It’s an interesting contrast with Picard’s suspicions about Data’s loyalty in Datalore, suggesting that the Captain might actually harbour a prejudice against androids, a point raised in The Offspring as well. The irony of the situation is, of course, that Worf is more conflicted than Data ever was. Data can’t be blindsided by emotion, while Worf seemed to hesitate when Yar confronted Korris for the first time. Ultimately, though, I like that Heart of Glory never really asks us to believe that Worf would betray the Enterprise, even if he doesn’t seem quite sure.
There are a few things that hold Heart of Glory back from being an unsung classic. The most obvious is the padding at the start of the episode, concerning Geordi’s visor broadcasting to the bridge. Given that Geordi’s visual interface never really stayed consistent between portrayals, it would suggest the production team agree that it didn’t really work. Patrick Stewart, as ever, does a great job trying to convince us how wonderful this is. “Extraordinary,” he remarks, processing the screen. “Now I’m beginning to understand him.”
However, it doesn’t really work no matter how well Stewart sells it. Part of it is because it’s not really that insightful into Geordi as a character, Picard’s observations aside. The way he sees the world is never really treated as especially unique – which is probably for the best. He’s a guy doing his job spectacularly well, his disability is not important beyond that. Geordi can do what he does as well as anybody else, regardless of his VISOR, and that is why that character works so well. I’m not sure that seeing the washed-out special effects gives me any insight into his character.
The second reason the sequence doesn’t work is because it’s in the middle of a rescue on board a ship that is rapidly falling apart. We really should me more concerned about the life signs on the ship than the way that Geordi perceives colour. Even Riker concedes as much, being the one character on the show willing to ruffle feathers. “Sir, I hate to break this up, but –“ That said, I do like how condescending Geordi is towards Picard as he interprets the data on screen. “Very good, Captain. Exactly right.” Geordi stops short of promising to beam a gold star to the bridge.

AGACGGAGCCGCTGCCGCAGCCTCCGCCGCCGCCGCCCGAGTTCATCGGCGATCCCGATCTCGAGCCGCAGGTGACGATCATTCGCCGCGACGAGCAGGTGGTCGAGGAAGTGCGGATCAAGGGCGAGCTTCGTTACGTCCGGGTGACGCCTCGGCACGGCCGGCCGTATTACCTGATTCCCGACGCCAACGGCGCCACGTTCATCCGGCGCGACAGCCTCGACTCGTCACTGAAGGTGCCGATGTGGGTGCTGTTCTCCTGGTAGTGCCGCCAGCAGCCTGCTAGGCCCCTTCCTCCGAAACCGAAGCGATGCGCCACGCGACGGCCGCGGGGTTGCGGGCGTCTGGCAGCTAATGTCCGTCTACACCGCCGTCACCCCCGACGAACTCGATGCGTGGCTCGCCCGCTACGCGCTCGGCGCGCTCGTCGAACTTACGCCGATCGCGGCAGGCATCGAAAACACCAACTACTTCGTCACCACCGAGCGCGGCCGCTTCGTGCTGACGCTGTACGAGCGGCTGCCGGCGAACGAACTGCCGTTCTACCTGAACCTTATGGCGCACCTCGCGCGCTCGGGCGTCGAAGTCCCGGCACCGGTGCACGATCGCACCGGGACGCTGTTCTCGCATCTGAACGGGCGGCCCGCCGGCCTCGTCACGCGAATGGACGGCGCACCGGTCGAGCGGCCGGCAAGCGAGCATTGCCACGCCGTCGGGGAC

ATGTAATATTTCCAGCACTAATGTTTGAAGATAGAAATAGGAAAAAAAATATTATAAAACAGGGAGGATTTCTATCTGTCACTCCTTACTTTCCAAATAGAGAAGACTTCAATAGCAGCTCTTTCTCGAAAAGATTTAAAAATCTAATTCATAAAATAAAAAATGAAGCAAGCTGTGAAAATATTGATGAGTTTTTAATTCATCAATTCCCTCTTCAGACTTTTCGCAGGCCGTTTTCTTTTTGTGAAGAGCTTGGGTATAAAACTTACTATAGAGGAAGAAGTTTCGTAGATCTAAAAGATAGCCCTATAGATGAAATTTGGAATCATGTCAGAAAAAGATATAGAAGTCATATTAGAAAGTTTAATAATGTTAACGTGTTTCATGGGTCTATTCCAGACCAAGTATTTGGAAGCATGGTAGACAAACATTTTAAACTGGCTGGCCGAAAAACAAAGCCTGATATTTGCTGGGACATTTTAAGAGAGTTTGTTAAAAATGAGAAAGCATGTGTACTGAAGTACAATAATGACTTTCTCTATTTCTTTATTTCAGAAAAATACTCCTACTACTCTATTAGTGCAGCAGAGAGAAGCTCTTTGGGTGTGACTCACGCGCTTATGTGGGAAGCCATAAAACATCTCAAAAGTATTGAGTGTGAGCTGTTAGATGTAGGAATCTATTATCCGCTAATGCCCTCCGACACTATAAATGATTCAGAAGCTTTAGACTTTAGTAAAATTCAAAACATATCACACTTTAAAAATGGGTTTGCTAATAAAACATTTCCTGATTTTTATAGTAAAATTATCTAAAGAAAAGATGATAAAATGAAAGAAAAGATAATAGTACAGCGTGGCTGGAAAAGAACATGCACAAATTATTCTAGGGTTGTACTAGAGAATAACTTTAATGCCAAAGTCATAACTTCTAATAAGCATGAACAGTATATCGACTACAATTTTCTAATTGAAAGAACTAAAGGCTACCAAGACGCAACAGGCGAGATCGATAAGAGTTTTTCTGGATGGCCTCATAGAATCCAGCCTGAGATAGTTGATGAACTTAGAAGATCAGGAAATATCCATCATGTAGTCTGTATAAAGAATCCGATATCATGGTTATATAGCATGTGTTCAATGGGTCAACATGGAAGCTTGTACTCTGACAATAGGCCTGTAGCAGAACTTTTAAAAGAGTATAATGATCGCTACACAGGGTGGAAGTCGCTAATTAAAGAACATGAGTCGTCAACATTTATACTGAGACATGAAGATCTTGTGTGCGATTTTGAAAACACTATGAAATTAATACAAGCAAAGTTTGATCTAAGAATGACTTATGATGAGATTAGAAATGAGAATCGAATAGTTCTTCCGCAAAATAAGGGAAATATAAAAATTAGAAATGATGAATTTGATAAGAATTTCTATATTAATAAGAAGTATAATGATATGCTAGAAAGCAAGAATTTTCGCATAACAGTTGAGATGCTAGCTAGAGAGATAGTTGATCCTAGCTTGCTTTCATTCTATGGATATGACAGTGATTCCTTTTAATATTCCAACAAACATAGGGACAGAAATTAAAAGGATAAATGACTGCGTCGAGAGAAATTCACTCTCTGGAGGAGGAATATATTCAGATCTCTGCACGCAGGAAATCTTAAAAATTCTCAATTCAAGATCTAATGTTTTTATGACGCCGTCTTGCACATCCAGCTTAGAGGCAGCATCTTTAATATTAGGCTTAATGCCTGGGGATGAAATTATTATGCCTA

This padding at the start costs the episode at the end. It might have been nicer to get more insight into the corruption of Klingon culture, or to Korris as a character, or even to find out more about Worf. Instead, the finalé feels just a little bit rushed, which is quite frustrating given that the section with Geordi’s VISOR feels extraneous at best. It would be a mediocre section in a mediocre episode, but here it actually causes a bit of a pacing problem.
The production on Heart of Glory is superb. It’s great to see Vaughn Armstrong here. The actor would go on to play thirteen different characters in four different Star Trek shows, and it’s easy to see why the guy kept getting hired. He works remarkably well with the heavy make-up, expressing himself surprisingly clearly through it. Rob Bowman directs the episode wonderfully, giving it a surprisingly cinematic feeling for an hour heavy on the moral philosophy. Indeed, it was Bowman who came up with the idea of using the second level in engineering, adding a great deal of effect to that final confrontation.
Heart of Glory is one of the finest shows of the first season. It’s not quite up there with the best of The Next Generation, but there’s finally a sense of what the show can do with the ideas left over from the classic Star Trek. Instead of trying to replay them note-for-note, Heart of Glory suggests that The Next Generation can take ownership and develop and expand them, to push them out into a whole new and changing universe. That’s a vitally important lesson for any spin-off to learn, and it seems like The Next Generation is learning it quite late.
I suppose, better late than never.
Read our reviews of the first season of Star Trek: The Next Generation:
- Encounter at Farpoint
- The Naked Now
- Supplemental: Star Trek – The Naked Time
- Code of Honour
- The Last Outpost
- Where No One Has Gone Before
- Supplemental: Star Trek – The Wounded Sky by Diane Duane
- Lonely Among Us
- The Battle
- Supplemental: Reunion by Michael Jan Friedman
- Supplemental: (DC Comics, 1989) #59-61 – Children of Chaos/Mother of Madness/Brothers in Darkness
- Hide & Q
- The Big Goodbye
- Angel One
- Too Short a Season
- When the Bough Breaks
- Home Soil
- Supplemental: Star Trek – The Devil in the Dark
- Coming of Age
- Heart of Glory
- Arsenal of Freedom
- Skin of Evil
- Supplemental: Survivors by Jean Lorrah
- We’ll Always Have Paris
- The Neutral Zone
- Supplemental: Operation Assimilation
- Supplemental: The Lost Era – Serpents Among the Ruins by David R. George III
Filed under: The Next Generation Tagged: | Data, Datalore, Federation, Ferengi, gene roddenberry, Geordi La Forge, Heart of Glory, jean-luc picard, Klingon, picard, Romulan, star trek, Star Trek Next Generation, star trek: enterprise, star trek: the original series, William Riker, Worf